Double Fine, InXile and Obsidian Entertainment have been responsible for some crowdfunding’s biggest successes. They’ve also helped propel Kickstarter to fame as the top destination for a developer to pitch their game to the public.
But now they’ve all left Kickstarter. Maybe for good. And they’re joining the new crowdfunding platform on the block, Fig.
Founded by former Double Fine chief operating officer Justin Bailey, who acts as Fig’s CEO, the platform specialises solely in crowdfunding for video games. The service is backed by an advisory board that includes Obsidian CEO Feargus Urquhart, Double Fine founder Tim Schafer and InXile boss Brian Fargo.
To further differentiate itself from Kickstarter and Indiegogo, Fig promises to offer a curated platform and equity crowdfunding. The latter will initially only be open to approved investors, but will one day be available to all – a real financial stake in a developer’s game, with certain conditions, however.
Speaking to Develop, Fig CEO Justin Bailey says his new crowdfunding platform is the evolution of some of the services the aforementioned studios had already been providing to developers free of charge, an aspect that will in essence remain unchanged. And the three companies had also beoame what he calls an “informal coalition”, helping promote each other’s games, handing out advice and sharing resources.
But now Bailey and the experienced crowdfunding pioneers want to help other developers get their games funded more directly, but through a curated approach. Urquhart, Schafer and Fargo will offer feedback on pitches, whether a game is really ready for crowdfunding, and provide advice on development and design aspects of a proposed project. This pairs with the discoverability for unknown developers that can come from a platform that attracts the communities of Obsidian, InXile and Double Fine.
There’s a huge myth right now that in crowdfunding there’s organic discovery on the current offerings. And it’s just absolutely not true.
Justin Bailey, Fig
The term ‘curation’ seems to contrast what crowdfunding is all about – giving anyone a chance to pitch their project in the hope of finding a market for their product – but Bailey believes it’s in fitting with the spirit of such services.
“With games, in a lot of cases you’re funding very early development, and so, the game is not made yet,” he states. “So to have that happen on an agnostic platform that doesn’t really have an understanding about game development, doesn’t really have a passion for games, coupled with the excitement of the fan base, which in it having a lot of potential and the developers being very excited about it, it’s just kind of a recipe for disaster really.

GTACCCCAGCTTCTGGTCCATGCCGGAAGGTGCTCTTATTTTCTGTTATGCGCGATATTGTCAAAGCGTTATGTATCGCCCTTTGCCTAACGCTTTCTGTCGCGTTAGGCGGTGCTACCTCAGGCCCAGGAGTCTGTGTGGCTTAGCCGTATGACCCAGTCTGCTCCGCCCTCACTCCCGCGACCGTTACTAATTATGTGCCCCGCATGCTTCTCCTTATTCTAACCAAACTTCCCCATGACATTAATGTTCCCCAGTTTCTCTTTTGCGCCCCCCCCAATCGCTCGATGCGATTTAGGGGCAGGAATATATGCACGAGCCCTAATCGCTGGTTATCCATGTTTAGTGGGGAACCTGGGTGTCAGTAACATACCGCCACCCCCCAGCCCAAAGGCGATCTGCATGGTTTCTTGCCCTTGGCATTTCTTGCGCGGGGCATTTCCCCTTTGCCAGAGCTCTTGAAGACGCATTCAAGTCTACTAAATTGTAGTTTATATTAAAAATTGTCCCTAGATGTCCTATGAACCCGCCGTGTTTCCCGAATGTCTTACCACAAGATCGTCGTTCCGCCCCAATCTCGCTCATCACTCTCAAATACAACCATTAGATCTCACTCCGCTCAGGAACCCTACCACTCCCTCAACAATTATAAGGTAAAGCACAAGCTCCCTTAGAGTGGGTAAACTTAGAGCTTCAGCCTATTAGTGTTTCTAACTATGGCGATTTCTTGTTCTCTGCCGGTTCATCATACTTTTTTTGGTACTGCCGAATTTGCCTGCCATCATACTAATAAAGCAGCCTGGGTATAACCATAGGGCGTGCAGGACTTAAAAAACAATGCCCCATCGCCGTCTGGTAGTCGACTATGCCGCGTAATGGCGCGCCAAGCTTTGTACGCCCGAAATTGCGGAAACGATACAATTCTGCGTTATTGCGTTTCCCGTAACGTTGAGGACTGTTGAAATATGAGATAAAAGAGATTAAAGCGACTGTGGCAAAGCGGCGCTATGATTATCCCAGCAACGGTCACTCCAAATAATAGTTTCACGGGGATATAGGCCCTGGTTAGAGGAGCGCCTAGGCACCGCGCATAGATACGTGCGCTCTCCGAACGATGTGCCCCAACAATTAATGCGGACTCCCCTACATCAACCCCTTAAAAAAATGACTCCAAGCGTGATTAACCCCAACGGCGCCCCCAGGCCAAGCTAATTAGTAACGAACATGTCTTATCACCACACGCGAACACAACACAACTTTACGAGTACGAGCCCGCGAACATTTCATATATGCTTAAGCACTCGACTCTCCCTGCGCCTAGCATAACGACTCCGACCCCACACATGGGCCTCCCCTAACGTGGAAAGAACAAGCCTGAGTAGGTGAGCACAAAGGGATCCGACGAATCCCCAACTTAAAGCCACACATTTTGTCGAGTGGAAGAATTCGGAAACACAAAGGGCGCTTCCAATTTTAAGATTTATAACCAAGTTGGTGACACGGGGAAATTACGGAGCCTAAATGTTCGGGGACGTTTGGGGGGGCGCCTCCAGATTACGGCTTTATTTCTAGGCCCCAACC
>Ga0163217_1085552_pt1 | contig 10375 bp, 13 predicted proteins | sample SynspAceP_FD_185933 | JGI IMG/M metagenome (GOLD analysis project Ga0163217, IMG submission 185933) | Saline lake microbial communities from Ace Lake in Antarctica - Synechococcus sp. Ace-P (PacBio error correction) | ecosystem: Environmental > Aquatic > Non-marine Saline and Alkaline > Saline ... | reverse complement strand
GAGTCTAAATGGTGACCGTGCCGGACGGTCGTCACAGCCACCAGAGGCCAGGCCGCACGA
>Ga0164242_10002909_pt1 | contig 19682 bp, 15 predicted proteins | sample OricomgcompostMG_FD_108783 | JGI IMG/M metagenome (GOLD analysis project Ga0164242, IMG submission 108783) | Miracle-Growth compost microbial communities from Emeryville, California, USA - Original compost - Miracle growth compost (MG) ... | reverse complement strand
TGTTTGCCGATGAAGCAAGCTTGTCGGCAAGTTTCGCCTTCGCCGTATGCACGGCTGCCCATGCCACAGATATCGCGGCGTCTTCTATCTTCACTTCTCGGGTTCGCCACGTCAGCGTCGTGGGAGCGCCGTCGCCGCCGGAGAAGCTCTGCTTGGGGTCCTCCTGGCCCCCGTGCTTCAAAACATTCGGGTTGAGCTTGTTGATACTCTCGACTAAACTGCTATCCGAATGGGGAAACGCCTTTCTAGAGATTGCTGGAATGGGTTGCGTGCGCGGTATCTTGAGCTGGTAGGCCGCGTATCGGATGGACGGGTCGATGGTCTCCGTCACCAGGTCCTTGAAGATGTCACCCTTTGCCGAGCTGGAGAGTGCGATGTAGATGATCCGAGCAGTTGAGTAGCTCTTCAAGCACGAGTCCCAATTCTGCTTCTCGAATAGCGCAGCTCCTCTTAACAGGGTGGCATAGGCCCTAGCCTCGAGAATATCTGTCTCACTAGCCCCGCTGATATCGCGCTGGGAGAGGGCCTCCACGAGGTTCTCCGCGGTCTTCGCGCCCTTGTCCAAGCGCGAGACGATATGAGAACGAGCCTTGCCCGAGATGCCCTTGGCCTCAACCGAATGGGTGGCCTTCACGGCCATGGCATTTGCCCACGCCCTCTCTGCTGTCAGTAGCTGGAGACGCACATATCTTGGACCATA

“So having a curated approach, where we actually have people involved who are game designers, having this idea of peers actually helping evaluate which projects and which developers are ready, what are realistic expectations for projects, realistic budgets, having the actual design and development ability to deliver, is something I believe that’s been way overdo.”
He adds that the idea of organic discovery on existing crowdfunding platforms is a “huge myth”, and is not keen on the idea of a service that covers all areas rather than specialises.
“There’s a huge myth right now that in crowdfunding there’s organic discovery on the current offerings. And it’s just absolutely not true,” he says.
“People are looking at taxidermy, and the same platform that has that is funding games. People just lose interest when there’s no focus. So by being curated, by specific to games, we’re looking to bring stuff to people that they’re interested in and we know they’re interested in. And because of that also, the curation allows us to put the spotlight on otherwise unknown developers.”
Equity crowdfunding for games
Another interesting aspect of Fig’s ambitions is equity crowdfunding. This is the idea that, eventually, consumers stand to make something back from their investment. There will be some limitations however, share prices will be set at a certain minimum and maximum limit.
But with well-documented failures on Kickstarter, which will inevitably be unavoidable on Fig no matter how much curation is provided, could prove dangerous for developers and backers alike. It’s a situation that could potentially spark legal action and will require complete transparency on spending.
Bailey assures the Fig team is working closely with lawyers in the US, and has “an eye toward having a partner in Europe that we’d work with who knows those laws”. He also wants to make it clear to consumers that losing all their money is a real risk.
“We want to make sure investment-wise we’re doing the proper disclosures and going about it completely above board obviously,” he says, later adding: “We want to very clearly spell out what the deal terms are, very clearly set out the expectations that people can lose all their money, all their money is at risk in this venture. That’s something that’s actually required by law.”
The first game to take to Fig for crowdfunding will be Mobius Digital’s IGF Award-winning open-world exploration title Outer Wilds, which will have a goal of $125,000. And as mentioned earlier, you can expect to see more games from both indies and the likes of Obsidian, InXile and Double Fine in future, whom Bailey says are committed to Fig going forward.
“As far as the big games go, those studios are committed to using our platforms going forward," says Bailey.
"I don’t think these other platforms, Indiegogo and Kickstarter right now, I think there’s some other things studios can use those platforms for that makes sense, that aren’t games.”